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Western Animation / The Painting

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"The Painter is going to come back. And if he doesn't, I'll go to the ends of the Earth to find him. He'll finish the painting."

The Painting (Le Tableau) is a 2011 French film, directed by Jean-François Laguionie. It incorporates both animation and live action.

The film begins in an unfinished painting where there are three classes: the Alldunns, the completed characters; the Halfies, the partially colored-in ones, and the Sketchies, who are little more than, well, sketches. With tensions growing among the groups, Ramo, Lola and Plume travel to beyond the borders of the painting, in search of the mysterious painter, who had abandoned them long ago.

This work includes examples of:

  • And the Adventure Continues: Lola's story ends on this note. Compared to everyone else in the titular painting who find contentment in being completed at last or repainting themselves, she meets the actual painter and converses with him about art. The film ends with her walking off to the great unknown, as she's decided to explore the world to further understand the nature of life.
  • As You Know: The Great Candlestick's speech to the Alldunns gives exposition about the Fantastic Caste System and how Alldunns look down upon the unfinished Halfies and Sketchies.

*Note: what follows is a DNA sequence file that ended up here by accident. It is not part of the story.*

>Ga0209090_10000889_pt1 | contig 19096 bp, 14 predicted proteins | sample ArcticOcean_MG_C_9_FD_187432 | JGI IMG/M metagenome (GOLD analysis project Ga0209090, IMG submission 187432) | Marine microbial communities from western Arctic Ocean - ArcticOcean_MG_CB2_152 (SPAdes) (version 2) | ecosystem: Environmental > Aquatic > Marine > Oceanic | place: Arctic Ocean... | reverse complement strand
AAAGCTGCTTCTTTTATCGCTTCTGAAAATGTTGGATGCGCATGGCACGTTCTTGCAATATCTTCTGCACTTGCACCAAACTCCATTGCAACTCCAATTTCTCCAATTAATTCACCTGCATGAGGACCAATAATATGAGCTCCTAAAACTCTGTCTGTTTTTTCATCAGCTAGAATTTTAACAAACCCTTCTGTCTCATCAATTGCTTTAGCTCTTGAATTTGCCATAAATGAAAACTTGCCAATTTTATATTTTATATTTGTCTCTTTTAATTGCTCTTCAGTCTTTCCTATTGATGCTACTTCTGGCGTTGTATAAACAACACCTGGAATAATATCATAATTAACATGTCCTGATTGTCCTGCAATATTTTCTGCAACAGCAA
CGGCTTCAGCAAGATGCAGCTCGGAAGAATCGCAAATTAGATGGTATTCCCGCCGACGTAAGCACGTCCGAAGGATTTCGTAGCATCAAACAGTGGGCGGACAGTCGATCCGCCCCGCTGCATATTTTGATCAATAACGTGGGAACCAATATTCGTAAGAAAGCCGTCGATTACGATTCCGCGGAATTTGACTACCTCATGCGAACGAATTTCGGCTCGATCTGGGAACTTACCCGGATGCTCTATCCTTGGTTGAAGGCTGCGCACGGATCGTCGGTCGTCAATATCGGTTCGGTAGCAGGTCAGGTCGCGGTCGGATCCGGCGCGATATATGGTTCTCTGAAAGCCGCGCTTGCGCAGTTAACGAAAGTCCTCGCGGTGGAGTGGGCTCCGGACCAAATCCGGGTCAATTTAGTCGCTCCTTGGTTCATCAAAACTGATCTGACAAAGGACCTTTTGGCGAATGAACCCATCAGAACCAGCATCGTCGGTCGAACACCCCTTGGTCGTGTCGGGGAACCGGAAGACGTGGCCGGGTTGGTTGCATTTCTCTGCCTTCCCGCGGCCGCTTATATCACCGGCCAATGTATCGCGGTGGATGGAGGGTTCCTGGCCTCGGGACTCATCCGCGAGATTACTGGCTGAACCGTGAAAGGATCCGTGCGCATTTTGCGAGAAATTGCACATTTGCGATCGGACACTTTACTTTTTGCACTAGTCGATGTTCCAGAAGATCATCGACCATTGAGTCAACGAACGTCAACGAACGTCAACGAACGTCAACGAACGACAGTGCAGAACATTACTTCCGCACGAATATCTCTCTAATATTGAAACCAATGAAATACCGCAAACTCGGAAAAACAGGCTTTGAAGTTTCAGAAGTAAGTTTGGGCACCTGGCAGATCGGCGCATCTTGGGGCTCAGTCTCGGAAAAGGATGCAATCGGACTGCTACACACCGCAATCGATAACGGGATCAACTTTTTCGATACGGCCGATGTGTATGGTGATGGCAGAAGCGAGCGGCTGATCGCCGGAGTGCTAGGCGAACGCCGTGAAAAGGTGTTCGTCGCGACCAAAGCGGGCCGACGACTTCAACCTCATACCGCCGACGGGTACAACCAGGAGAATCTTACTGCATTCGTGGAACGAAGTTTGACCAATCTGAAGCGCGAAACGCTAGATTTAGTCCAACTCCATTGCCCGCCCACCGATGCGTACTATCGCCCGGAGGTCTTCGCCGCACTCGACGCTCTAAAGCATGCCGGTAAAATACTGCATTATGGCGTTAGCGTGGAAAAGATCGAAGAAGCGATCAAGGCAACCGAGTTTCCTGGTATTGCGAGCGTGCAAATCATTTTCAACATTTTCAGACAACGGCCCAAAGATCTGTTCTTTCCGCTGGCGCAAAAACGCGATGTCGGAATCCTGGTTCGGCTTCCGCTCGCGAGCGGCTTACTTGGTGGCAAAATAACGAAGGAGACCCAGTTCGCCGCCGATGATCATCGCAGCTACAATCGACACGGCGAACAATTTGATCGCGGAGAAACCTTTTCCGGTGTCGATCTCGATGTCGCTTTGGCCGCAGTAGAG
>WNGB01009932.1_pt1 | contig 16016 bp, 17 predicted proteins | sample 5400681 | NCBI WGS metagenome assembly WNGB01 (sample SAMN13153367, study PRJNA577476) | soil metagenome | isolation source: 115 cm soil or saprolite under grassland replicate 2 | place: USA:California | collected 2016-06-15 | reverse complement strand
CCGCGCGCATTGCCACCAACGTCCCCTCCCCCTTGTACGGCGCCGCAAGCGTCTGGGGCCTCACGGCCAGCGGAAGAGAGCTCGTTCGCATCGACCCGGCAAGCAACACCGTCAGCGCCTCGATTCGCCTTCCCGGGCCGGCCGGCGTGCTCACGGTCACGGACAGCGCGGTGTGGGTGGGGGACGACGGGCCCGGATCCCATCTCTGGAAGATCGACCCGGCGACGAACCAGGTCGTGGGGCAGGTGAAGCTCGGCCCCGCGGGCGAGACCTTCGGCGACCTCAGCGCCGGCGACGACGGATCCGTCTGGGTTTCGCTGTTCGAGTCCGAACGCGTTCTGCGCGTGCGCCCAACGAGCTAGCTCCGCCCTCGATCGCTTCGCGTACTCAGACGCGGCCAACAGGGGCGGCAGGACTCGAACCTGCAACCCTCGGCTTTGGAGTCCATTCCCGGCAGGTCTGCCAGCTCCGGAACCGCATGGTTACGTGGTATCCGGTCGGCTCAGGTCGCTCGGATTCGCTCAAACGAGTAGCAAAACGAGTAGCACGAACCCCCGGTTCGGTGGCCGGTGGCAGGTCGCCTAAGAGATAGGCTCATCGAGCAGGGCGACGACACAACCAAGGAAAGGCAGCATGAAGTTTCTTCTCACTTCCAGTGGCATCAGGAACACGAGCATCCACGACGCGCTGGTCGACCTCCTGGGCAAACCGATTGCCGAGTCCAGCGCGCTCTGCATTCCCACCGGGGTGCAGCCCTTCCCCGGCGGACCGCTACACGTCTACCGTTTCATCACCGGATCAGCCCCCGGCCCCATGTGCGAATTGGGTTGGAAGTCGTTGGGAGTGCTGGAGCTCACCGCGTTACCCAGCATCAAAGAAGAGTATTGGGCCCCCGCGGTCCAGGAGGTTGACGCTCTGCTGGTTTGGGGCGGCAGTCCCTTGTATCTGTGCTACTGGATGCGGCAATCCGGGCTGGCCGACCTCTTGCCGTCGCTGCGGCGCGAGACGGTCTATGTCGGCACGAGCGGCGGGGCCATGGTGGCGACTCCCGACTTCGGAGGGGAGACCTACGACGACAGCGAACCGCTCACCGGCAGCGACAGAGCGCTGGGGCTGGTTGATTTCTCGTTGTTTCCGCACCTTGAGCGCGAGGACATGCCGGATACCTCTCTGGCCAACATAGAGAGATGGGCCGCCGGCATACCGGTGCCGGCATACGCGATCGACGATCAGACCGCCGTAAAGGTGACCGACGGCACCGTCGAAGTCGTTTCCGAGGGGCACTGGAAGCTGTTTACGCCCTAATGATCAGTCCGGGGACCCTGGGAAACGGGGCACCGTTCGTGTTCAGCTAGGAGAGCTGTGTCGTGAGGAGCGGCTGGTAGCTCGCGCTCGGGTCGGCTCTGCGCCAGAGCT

• Book Ends: Simply, the movie begins and ends with a pan in and pan out through a picture frame, respectively.
  • Breaking the Fourth Wall: Lola narrates the beginning of the story to the audience.
  • Covers Always Lie: For whatever reason, the American release of the dvd features a few minor characters who don't even have names. Seen here.
  • Crossing the Desert: Areas of the painting that are unfinished gradually change from forest to a desert plagued with a perpetual sandstorm. The trio can only hope to exit the painting by crossing the desert area first.
  • Don't Go in the Woods: The Forest is a wild place where the Sketchies must hide so they aren't caught by the Alldunns. Also, there's a section of the Forest full of supposedly man-eating flowers.
  • Dream Within a Dream: It is implied at the end that the "real" world is itself just another painting.
  • Easily Forgiven: After all this time chasing the Sketchies and forcing the Halfies to live outside, both factions don't hesitate to bask happily in the company of the Alldunns once the latter admire and accept their new painted selves.
  • Fantastic Caste System: The Alldunns are fully painted and the elite, the Halfies partially painted (no matter how close to complete) and are essentially the poor, and the Sketchies basically sketches and are reviled by everyone else.
  • Fat Bastard: The Great Candlestick actively motivates the Alldunns to persecute the Sketchies to keep himself in power, and has the portly figure to match.
  • Food Fight: It's not with food, but a fight like this breaks out with paint instead.
  • Forever War: In Magenta's painting, the soldiers can't even comprehend the idea of peace. They have no idea what they're fighting over, either.
  • Four-Philosophy Ensemble: Quill is the Cynic, Lola is the Optimist, Ramo is the Realist, Magenta is the Apathic and Claire is the Conflicted.